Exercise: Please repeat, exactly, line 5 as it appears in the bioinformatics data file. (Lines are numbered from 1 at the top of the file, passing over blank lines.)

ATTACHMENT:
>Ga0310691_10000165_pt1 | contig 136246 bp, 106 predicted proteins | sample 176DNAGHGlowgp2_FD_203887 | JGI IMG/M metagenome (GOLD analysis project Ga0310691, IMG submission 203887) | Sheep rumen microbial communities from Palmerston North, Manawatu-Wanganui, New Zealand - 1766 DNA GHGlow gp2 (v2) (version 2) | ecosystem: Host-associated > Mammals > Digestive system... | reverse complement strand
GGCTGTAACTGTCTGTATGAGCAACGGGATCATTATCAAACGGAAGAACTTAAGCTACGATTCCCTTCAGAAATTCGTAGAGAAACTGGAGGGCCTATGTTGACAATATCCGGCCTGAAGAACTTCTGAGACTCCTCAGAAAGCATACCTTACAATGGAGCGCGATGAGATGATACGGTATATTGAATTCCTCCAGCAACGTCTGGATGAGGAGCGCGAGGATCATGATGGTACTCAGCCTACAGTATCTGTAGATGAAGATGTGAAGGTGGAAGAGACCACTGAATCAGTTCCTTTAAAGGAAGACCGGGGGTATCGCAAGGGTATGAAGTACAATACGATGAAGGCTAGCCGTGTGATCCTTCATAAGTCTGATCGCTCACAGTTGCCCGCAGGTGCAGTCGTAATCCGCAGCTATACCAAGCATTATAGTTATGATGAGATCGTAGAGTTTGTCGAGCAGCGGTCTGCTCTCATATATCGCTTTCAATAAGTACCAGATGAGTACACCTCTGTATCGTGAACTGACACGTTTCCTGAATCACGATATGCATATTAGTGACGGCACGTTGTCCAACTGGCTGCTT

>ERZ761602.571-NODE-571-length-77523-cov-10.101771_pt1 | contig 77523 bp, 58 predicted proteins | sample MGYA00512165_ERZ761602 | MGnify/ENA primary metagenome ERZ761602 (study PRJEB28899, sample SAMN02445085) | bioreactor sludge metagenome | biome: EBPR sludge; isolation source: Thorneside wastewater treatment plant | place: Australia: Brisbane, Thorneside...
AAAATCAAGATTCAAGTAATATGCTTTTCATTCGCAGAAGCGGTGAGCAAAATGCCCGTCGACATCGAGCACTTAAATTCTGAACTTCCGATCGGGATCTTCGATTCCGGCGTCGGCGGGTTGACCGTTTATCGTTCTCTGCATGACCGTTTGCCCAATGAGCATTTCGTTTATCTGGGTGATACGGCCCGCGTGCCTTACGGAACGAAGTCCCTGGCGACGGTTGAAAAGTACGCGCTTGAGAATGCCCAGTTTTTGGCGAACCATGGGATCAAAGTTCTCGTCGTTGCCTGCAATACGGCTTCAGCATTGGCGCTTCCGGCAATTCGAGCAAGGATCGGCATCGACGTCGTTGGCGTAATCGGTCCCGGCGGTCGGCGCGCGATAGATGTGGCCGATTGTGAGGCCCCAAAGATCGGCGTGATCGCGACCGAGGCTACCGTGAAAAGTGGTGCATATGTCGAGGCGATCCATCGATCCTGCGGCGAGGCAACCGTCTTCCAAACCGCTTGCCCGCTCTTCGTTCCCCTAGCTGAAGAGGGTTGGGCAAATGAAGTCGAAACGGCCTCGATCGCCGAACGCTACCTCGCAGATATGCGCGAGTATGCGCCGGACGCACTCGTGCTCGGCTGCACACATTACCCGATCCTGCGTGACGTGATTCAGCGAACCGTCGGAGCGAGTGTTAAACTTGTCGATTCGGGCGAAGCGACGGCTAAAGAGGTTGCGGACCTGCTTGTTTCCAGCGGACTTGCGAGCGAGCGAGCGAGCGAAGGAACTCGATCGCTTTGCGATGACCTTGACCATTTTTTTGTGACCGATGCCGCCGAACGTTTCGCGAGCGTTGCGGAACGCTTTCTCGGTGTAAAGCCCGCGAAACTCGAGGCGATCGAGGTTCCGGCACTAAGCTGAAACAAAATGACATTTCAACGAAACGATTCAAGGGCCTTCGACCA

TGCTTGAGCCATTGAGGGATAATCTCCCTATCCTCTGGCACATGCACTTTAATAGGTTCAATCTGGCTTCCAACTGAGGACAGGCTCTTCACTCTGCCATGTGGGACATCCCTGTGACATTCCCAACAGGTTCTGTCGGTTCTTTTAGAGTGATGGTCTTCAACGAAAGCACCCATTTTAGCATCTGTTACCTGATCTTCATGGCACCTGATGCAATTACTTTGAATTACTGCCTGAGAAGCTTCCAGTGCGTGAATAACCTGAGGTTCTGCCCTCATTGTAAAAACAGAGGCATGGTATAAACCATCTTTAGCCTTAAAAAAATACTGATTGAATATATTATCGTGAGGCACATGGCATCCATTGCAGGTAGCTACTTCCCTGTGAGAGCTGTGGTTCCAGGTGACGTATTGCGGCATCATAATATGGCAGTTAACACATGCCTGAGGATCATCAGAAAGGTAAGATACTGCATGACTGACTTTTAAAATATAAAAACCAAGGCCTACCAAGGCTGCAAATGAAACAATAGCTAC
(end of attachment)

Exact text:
TGCTTGAGCCATTGAGGGATAATCTCCCTATCCTCTGGCACATGCACTTTAATAGGTTCAATCTGGCTTCCAACTGAGGACAGGCTCTTCACTCTGCCATGTGGGACATCCCTGTGACATTCCCAACAGGTTCTGTCGGTTCTTTTAGAGTGATGGTCTTCAACGAAAGCACCCATTTTAGCATCTGTTACCTGATCTTCATGGCACCTGATGCAATTACTTTGAATTACTGCCTGAGAAGCTTCCAGTGCGTGAATAACCTGAGGTTCTGCCCTCATTGTAAAAACAGAGGCATGGTATAAACCATCTTTAGCCTTAAAAAAATACTGATTGAATATATTATCGTGAGGCACATGGCATCCATTGCAGGTAGCTACTTCCCTGTGAGAGCTGTGGTTCCAGGTGACGTATTGCGGCATCATAATATGGCAGTTAACACATGCCTGAGGATCATCAGAAAGGTAAGATACTGCATGACTGACTTTTAAAATATAAAAACCAAGGCCTACCAAGGCTGCAAATGAAACAATAGCTAC